SEOCHC Staff celebrating National Nursing Week, May 10-16, 2020
Written by Ann Gallant, HELP Ottawa Advisory Council member and Community Health Worker at South-East Ottawa Community Health Centre (SEOCHC)
When I first heard about the Healthy End of Life Project (HELP) Ottawa in October 2019, I felt strongly that with a focus on the development and reinvigoration of collaborative, diverse, and inclusive communities, HELP Ottawa’s partnership with local community health centres (CHCs) was a natural one, and I was quick to express an interest in getting involved. Though somewhat hesitant about my potential value-added, I hoped to be able to not only share my limited knowledge and experience, but to grow and learn from the insights and experiences of others. When our first Advisory Council meeting took place in January 2020, a diverse group of people gathered around the table, each bringing with them unique perspectives, based on their faith communities, cultural backgrounds, and personal experiences.
Through focus groups and one-on-one interviews, the HELP Ottawa team started delving into not only better understanding individuals’ experiences and often complex relationships with death, dying, illness, bereavement, and caregiving, but also our willingness and ability to ask for, accept, and offer help and support, during some of life’s most vulnerable moments. As a participant, I have found myself reflecting deeply on the dichotomy between the Individual and the Community and examining my own, sometimes uncomfortable, relationship with the topics being explored.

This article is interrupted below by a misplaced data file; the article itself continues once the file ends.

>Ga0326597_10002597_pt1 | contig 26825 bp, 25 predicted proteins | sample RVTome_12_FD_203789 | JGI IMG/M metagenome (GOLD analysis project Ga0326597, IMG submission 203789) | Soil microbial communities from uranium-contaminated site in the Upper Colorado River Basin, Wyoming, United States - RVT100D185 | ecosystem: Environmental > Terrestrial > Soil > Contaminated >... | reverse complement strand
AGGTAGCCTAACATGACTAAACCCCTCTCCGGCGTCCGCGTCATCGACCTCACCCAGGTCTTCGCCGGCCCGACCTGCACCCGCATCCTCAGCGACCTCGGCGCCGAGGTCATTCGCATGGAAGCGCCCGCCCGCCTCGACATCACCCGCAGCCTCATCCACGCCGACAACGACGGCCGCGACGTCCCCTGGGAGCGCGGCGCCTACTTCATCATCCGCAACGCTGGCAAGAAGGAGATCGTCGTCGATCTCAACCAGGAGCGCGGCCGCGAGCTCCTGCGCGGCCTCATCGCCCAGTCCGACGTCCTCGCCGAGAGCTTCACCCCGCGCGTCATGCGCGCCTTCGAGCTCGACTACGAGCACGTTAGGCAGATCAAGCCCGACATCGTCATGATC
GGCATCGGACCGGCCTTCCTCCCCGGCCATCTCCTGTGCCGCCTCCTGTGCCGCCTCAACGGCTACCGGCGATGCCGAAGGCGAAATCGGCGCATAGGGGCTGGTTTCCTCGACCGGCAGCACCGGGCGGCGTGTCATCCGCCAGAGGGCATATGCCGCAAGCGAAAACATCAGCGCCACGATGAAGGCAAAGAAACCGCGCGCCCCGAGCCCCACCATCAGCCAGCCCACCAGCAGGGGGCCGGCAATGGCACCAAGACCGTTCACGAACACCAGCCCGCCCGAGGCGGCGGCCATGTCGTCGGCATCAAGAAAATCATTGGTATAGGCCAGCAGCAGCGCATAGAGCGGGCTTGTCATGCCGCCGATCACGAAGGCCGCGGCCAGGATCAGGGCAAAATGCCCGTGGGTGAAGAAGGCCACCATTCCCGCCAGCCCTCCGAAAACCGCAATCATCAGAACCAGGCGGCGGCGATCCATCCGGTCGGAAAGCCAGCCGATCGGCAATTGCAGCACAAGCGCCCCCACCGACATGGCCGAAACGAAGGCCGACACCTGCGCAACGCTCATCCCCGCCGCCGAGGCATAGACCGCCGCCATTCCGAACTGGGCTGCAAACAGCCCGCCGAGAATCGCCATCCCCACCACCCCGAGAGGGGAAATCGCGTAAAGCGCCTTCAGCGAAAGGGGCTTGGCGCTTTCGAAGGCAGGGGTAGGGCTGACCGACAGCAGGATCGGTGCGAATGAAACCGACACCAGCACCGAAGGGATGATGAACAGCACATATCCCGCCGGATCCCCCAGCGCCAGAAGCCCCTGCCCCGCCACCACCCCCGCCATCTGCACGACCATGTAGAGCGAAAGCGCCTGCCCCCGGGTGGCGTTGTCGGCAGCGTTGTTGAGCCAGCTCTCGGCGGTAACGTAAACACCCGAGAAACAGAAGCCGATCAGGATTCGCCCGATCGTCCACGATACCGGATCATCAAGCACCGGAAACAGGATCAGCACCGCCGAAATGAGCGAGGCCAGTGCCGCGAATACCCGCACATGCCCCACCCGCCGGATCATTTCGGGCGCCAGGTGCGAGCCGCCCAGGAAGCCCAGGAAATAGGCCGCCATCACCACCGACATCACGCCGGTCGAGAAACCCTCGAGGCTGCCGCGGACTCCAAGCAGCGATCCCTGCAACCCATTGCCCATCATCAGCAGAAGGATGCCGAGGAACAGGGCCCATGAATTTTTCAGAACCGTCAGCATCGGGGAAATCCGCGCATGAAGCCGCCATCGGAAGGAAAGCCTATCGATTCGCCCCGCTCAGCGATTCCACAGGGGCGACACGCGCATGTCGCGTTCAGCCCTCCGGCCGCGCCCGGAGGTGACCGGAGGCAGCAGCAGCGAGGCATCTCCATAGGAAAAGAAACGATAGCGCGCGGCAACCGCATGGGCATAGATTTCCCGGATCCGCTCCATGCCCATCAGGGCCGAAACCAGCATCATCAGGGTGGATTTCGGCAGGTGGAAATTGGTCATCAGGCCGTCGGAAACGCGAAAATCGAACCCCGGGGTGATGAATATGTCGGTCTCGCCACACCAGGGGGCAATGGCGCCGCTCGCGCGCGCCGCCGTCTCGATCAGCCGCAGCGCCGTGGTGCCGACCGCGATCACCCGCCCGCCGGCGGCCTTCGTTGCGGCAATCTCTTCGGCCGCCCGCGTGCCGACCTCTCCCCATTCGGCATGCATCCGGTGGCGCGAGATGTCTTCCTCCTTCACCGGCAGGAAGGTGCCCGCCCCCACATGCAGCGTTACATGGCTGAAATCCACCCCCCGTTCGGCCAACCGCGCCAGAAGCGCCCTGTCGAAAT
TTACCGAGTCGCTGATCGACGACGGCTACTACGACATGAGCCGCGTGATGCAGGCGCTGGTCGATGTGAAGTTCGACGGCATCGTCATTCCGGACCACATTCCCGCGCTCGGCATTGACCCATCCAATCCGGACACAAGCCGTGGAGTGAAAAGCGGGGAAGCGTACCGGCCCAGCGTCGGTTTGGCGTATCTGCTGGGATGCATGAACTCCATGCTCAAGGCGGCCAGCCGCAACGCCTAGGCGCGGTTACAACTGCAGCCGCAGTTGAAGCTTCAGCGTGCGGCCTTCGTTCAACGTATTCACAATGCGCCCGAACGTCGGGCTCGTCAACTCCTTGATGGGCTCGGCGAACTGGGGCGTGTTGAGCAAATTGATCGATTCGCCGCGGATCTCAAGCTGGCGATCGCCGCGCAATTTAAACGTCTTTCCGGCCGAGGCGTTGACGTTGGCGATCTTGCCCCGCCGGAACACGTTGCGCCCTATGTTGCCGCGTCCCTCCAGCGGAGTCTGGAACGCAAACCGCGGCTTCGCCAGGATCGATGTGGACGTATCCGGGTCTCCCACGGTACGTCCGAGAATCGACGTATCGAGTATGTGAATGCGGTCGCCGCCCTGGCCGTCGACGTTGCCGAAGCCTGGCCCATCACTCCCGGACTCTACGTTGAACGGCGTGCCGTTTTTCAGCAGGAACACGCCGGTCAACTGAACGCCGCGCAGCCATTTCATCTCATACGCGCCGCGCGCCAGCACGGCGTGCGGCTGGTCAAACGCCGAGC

When COVID-19 hit, our ways of working and interacting with each other shifted, literally overnight. The ideas I had been reflecting on were pushed to the forefront, when new barriers and gaps in service emerged as a result of physical distancing and the need for our most vulnerable to remain in their homes. With this further isolation, the value of remaining socially connected while physically apart became truly apparent. SEO staff and management quickly rallied together to explore how we might be able to continue to support both each other, as well as the communities we serve, while navigating the uncharted waters of our new and ever-evolving reality.
In real time, we worked to surmount the not insignificant learning curve of becoming more comfortable with virtual platforms and the unique challenges and hurdles that they bring. Creative minds tweaked (and then tweaked again) existing programs and developed new ones, in order to adapt to the ever-evolving needs of our community. Through intentional collaboration, internally and with community partners, as well as a fair share of trial and error, we are slowly physically re-entering our communities.
Though there is no way of knowing what our “new normal” will look like, or even what our timeline is, what has emerged is that our society’s focus on the individual as an island is no longer sustainable. HELP Ottawa and our CHC’s vision of inclusive, supportive and strength-based communities is relevant now, more than ever, and the adage has never been more true that we really are all in this together.
Ann graduated in 2005 with a Bachelor of Arts in English and immediately started working with seniors in the private sector. Six years later, she moved to Central America for 6 months to volunteer with women and children in rural Guatemala. Once back home, Ann connected with the not-for-profit sector and discovered her passion for working in the community. After 6 years as a Community Health Worker at South-East Ottawa Community Health Centre, Ann will be returning to school this September to pursue a degree in Social Work.